Sarepta Therapeutics said today it plans to submit a New Drug Application (NDA) to the FDA by year’s end for eteplirsen for Duchenne muscular dystrophy (DMD)—one of two drugs seeking to become first to reach the market.
Sarepta said it will proceed on the basis of a guidance letter from the FDA. The agency concluded that “with additional data to support the efficacy and safety of eteplirsen for the treatment of DMD, an NDA should be fileable.” The letter also outlined examples of additional data and analysis that it said will, if positive, enhance the acceptability of an NDA filing by addressing areas of ongoing concern in existing data.
The letter outlined two potential pathways to accelerated approval for eteplirsen, and served as the final meeting minutes for four meetings that took place between the agency and company between November 2013 and March 2014.
Under one pathway, data from the drug’s Phase IIb clinical trial statistically significant improvement in the 6 Minute Walking Distance (6MWD) could be considered a finding on an intermediate clinical endpoint that could have the potential to support accelerated approval. However, FDA added that it had “significant concerns” regarding Sarepta’s ability to draw valid conclusions based on Study 201/202 data on walking performance and other data. The agency also identified areas relating to the interpretation of the existing data set that will be addressed as part of an NDA review once the NDA is filed, Sarepta said.
Under the other pathway, FDA and Sarepta have discussed modalities of quantifying dystrophin in muscle biopsies, and how biomarkers might be used as one or more surrogate endpoints toward accelerated approval.
The agency added, though, that it was “uncertain whether the existing dystrophin biomarker data will be persuasive enough to serve as a surrogate endpoint that is reasonably likely to predict clinical benefit." FDA proposed surmounting that hurdle through “a collaborative effort in which we will work to better understand the methods and analyses used for the existing biomarker data.” The agency also promised to work with Sarepta “on methods for the collection of additional data that could be more reliable,” the company added.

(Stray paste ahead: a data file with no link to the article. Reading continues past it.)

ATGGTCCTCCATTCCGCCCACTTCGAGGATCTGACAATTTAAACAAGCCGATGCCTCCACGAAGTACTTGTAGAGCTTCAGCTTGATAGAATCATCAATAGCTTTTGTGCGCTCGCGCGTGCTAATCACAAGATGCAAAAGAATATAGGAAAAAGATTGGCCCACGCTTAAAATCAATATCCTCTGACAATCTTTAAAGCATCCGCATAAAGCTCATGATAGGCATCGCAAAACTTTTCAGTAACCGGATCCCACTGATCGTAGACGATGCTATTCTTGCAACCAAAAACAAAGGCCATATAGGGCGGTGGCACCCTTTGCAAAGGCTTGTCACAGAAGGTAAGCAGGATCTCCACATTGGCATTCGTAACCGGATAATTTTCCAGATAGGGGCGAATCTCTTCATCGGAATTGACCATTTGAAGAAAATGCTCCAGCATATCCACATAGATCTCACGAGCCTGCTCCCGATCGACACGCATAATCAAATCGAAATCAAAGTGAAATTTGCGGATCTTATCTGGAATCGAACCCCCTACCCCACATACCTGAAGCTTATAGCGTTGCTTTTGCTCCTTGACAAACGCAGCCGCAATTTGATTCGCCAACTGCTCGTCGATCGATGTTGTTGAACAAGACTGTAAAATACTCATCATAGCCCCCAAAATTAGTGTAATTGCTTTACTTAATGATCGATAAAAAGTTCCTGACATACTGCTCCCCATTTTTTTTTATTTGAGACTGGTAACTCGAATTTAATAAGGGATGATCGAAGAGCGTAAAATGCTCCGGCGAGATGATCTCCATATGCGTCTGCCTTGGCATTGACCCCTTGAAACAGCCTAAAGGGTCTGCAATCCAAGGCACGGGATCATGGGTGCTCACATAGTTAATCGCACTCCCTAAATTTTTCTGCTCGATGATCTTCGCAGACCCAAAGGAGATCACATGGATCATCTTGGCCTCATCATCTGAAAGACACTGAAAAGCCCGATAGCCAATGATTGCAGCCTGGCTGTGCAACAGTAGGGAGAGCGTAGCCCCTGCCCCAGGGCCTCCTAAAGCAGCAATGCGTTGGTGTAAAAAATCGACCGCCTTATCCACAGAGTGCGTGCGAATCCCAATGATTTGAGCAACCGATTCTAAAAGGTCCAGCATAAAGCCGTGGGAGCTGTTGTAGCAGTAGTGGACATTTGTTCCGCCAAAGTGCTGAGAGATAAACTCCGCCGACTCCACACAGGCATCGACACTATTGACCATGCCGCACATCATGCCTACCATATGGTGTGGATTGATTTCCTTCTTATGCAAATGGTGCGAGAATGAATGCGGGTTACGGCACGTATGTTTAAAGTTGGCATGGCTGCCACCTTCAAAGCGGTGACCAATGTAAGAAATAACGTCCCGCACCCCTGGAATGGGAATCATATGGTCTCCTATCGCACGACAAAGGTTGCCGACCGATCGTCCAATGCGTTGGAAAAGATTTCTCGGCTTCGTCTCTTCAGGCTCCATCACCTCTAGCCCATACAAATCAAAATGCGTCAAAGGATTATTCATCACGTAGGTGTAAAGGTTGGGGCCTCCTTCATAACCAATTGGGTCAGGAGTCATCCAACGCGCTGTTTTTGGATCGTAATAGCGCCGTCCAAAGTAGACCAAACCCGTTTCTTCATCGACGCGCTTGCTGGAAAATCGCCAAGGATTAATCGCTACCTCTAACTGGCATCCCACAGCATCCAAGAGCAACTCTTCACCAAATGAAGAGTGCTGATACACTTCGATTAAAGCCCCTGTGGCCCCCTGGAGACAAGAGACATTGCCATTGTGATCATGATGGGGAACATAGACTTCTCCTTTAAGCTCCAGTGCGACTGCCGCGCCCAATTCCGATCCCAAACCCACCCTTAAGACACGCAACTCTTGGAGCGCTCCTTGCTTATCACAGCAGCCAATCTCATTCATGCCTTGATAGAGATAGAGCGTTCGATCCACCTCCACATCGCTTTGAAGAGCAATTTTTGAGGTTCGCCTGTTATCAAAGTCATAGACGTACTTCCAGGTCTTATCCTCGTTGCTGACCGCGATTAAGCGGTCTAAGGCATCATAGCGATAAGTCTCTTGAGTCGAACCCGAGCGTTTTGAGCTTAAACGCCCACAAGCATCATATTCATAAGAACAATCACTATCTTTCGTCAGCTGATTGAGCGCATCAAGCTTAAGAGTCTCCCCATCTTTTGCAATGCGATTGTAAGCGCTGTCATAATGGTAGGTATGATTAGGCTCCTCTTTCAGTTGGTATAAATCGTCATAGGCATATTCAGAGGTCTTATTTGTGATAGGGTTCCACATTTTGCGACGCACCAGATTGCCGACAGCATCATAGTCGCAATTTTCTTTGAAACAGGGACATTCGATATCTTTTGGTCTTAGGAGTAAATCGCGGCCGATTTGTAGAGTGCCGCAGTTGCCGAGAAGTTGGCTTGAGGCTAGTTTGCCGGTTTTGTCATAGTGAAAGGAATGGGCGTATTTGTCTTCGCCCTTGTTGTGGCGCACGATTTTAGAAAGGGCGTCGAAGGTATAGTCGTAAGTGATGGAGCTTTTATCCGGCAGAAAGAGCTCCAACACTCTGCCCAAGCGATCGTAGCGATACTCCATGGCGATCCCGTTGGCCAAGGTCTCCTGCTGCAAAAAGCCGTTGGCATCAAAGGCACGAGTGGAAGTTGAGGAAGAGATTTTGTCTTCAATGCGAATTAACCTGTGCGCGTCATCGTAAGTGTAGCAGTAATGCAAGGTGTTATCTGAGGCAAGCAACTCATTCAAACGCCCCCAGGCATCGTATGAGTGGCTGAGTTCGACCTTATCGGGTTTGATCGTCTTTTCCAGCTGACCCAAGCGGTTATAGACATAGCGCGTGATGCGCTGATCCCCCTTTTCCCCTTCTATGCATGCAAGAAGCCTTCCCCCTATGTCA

Sarepta says it will defer to FDA in deciding details of which pathway or pathways to pursue.
“We plan to compile additional data based on the FDA’s guidance with the goal of submitting an NDA for the accelerated approval of eteplirsen before the end of the year. It is up to the FDA to determine whether to review, and potentially approve, an NDA on the basis of a surrogate endpoint such as dystrophin or an intermediate clinical endpoint such as the 6-minute walk test,” Sarepta told GEN in a statement.
However, Sarepta did say it would launch three new Phase III clinical studies this year:
A clinical trial with predefined efficacy endpoints for ambulatory patients between the ages of 7 to 16 years who can walk a minimum distance,
A trial that will evaluate safety and biomarkers in DMD patients younger than 7 years
Another trial evaluating safety and biomarkers in DMD patients who have advanced in their disease progression to a point they cannot walk a minimum distance or have become nonambulant.
Additionally, Sarepta plans to initiate a placebo-controlled study with one or more of its follow-on DMD exon-skipping drug candidates by the end of the year.
FDA also offered guidance on an open-label, historically controlled confirmatory study of eteplirsen, as well as initial guidance on a placebo-controlled study of one or more follow-on DMD drug candidates. Either could be considered an acceptable confirmatory study to verify the clinical benefit of eteplirsen under an accelerated approval, the agency told Sarepta.
“We are very pleased with the detailed guidance that the FDA has provided us on a potential eteplirsen approval pathway and their support of a historically controlled eteplirsen confirmatory study,” Chris Garabedian, Sarepta’s president and CEO, said in a statement. “We also appreciate that the FDA shares our urgency in dosing a broader base of eteplirsen patients and has encouraged us to begin the clinical program with our follow-on exon-skipping drugs as soon as possible.”
Eteplirsen is Sarepta’s lead exon-skipping drug candidate in development for the treatment of patients with DMD who have a genotype amenable to skipping of exon 51. In results from a Phase II study disclosed last year, boys who had taken eteplirsen showed a 6MWD improvement of 46.4 meters compared to placebo.
Exon-skipping is also the thinking behind the other Duchenne DMD drug in development, Prosensa’s Drisapersen (previously known as GSK2402968 and PRO051), an antisense oligonucleotide which induces exon skipping of exon 51.
Prosensa has promised to continue development of drisapersen after GlaxoSmithKline terminated its collaboration with the company late last year and returned rights to the drug following the failure of a Phase III trial. That trial showed the drug offered no statistically significant improvement in the 6MWD test compared to placebo. Worse, there was no treatment difference in three key secondary assessments of motor function: a 10-meter walk/run test, a 4-stair climb and the North Star Ambulatory Assessment.